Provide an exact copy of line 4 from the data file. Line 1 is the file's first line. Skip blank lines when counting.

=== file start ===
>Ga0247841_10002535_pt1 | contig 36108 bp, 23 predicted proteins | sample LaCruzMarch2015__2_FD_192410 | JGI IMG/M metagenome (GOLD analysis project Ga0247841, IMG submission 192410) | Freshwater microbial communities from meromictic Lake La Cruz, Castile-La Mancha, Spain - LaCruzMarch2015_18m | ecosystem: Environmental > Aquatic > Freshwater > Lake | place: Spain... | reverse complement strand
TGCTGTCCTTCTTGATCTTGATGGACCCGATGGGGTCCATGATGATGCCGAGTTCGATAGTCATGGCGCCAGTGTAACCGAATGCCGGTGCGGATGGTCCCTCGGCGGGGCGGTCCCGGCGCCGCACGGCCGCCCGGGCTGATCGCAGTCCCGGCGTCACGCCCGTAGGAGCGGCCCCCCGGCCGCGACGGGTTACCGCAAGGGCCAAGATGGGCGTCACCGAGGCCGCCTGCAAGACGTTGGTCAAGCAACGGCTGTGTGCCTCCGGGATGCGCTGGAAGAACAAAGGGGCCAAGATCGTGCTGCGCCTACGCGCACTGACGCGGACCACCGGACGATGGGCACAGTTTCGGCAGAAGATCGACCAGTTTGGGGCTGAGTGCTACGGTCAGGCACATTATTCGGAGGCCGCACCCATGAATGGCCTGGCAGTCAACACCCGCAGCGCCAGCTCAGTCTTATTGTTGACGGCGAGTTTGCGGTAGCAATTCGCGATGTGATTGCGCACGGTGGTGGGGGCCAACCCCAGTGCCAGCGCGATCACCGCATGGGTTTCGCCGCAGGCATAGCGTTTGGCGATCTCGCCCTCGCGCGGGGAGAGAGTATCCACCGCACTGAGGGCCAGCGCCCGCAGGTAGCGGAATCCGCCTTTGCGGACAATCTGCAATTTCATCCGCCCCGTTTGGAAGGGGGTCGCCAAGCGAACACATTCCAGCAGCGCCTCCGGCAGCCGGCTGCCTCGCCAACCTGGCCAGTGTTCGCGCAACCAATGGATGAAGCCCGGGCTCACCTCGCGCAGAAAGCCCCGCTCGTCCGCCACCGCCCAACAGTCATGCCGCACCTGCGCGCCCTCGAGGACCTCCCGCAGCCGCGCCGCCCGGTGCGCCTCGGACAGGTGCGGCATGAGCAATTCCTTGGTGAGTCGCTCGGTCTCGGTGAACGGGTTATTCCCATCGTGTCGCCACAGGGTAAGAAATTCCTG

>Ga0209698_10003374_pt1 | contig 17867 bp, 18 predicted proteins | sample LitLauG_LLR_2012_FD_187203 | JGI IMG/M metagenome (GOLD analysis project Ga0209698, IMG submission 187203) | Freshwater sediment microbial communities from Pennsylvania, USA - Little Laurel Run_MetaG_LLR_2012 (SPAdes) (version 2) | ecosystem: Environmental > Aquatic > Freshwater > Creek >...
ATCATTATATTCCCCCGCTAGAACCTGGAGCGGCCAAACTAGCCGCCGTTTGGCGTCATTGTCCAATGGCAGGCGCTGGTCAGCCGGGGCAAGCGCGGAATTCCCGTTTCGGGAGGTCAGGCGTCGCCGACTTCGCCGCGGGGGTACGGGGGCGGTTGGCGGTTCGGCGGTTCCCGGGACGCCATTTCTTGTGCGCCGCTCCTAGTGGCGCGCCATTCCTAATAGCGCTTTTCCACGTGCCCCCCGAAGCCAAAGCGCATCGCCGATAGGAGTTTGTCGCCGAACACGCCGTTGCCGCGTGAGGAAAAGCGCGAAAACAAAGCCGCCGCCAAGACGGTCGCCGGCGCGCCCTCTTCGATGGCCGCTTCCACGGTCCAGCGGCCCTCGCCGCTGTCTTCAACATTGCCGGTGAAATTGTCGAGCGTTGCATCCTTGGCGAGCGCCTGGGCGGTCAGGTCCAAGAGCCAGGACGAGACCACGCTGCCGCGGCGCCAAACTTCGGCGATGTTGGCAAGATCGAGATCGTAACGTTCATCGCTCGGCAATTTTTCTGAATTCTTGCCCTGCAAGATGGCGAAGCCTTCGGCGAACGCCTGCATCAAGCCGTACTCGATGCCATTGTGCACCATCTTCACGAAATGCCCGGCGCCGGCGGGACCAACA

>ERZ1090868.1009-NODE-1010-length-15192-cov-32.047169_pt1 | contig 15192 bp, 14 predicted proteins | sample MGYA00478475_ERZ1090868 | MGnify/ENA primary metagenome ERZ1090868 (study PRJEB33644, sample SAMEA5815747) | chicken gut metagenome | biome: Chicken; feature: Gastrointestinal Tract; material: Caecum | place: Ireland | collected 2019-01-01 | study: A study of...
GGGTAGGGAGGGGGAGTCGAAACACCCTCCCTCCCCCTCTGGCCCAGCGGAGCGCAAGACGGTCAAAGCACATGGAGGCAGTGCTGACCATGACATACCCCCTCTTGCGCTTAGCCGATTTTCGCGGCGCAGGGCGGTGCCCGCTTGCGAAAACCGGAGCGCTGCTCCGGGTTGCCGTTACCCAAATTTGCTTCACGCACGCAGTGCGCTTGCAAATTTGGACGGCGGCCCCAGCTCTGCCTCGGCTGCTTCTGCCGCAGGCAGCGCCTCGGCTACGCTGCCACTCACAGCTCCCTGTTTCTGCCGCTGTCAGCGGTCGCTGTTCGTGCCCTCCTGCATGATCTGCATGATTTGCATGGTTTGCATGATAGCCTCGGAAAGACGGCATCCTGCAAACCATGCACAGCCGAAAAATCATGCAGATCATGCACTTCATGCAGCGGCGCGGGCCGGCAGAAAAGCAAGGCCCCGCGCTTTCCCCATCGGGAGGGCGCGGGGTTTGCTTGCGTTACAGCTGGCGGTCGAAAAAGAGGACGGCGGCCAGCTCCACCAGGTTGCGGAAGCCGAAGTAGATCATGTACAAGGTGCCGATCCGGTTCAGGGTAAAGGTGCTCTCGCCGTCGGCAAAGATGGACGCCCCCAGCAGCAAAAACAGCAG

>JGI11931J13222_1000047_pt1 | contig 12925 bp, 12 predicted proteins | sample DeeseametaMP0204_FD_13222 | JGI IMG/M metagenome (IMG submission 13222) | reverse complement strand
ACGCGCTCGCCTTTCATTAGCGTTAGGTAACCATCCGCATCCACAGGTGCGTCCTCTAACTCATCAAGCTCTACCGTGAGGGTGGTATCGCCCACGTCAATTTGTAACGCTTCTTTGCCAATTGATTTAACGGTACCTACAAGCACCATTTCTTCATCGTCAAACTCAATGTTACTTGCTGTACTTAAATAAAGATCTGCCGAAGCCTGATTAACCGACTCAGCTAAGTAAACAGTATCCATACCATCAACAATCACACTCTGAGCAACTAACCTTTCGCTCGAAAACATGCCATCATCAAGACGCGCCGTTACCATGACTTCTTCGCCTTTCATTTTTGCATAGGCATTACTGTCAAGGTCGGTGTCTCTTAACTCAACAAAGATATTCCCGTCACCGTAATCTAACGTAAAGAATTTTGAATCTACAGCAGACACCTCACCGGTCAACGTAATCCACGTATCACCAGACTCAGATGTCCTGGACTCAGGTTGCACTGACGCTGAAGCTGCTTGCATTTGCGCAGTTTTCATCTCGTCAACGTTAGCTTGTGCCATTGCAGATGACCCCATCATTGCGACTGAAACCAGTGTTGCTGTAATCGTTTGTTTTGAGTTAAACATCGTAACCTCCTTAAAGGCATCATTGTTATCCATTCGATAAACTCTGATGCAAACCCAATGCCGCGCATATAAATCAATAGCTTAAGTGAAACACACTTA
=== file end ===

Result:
ATCATTATATTCCCCCGCTAGAACCTGGAGCGGCCAAACTAGCCGCCGTTTGGCGTCATTGTCCAATGGCAGGCGCTGGTCAGCCGGGGCAAGCGCGGAATTCCCGTTTCGGGAGGTCAGGCGTCGCCGACTTCGCCGCGGGGGTACGGGGGCGGTTGGCGGTTCGGCGGTTCCCGGGACGCCATTTCTTGTGCGCCGCTCCTAGTGGCGCGCCATTCCTAATAGCGCTTTTCCACGTGCCCCCCGAAGCCAAAGCGCATCGCCGATAGGAGTTTGTCGCCGAACACGCCGTTGCCGCGTGAGGAAAAGCGCGAAAACAAAGCCGCCGCCAAGACGGTCGCCGGCGCGCCCTCTTCGATGGCCGCTTCCACGGTCCAGCGGCCCTCGCCGCTGTCTTCAACATTGCCGGTGAAATTGTCGAGCGTTGCATCCTTGGCGAGCGCCTGGGCGGTCAGGTCCAAGAGCCAGGACGAGACCACGCTGCCGCGGCGCCAAACTTCGGCGATGTTGGCAAGATCGAGATCGTAACGTTCATCGCTCGGCAATTTTTCTGAATTCTTGCCCTGCAAGATGGCGAAGCCTTCGGCGAACGCCTGCATCAAGCCGTACTCGATGCCATTGTGCACCATCTTCACGAAATGCCCGGCGCCGGCGGGACCAACA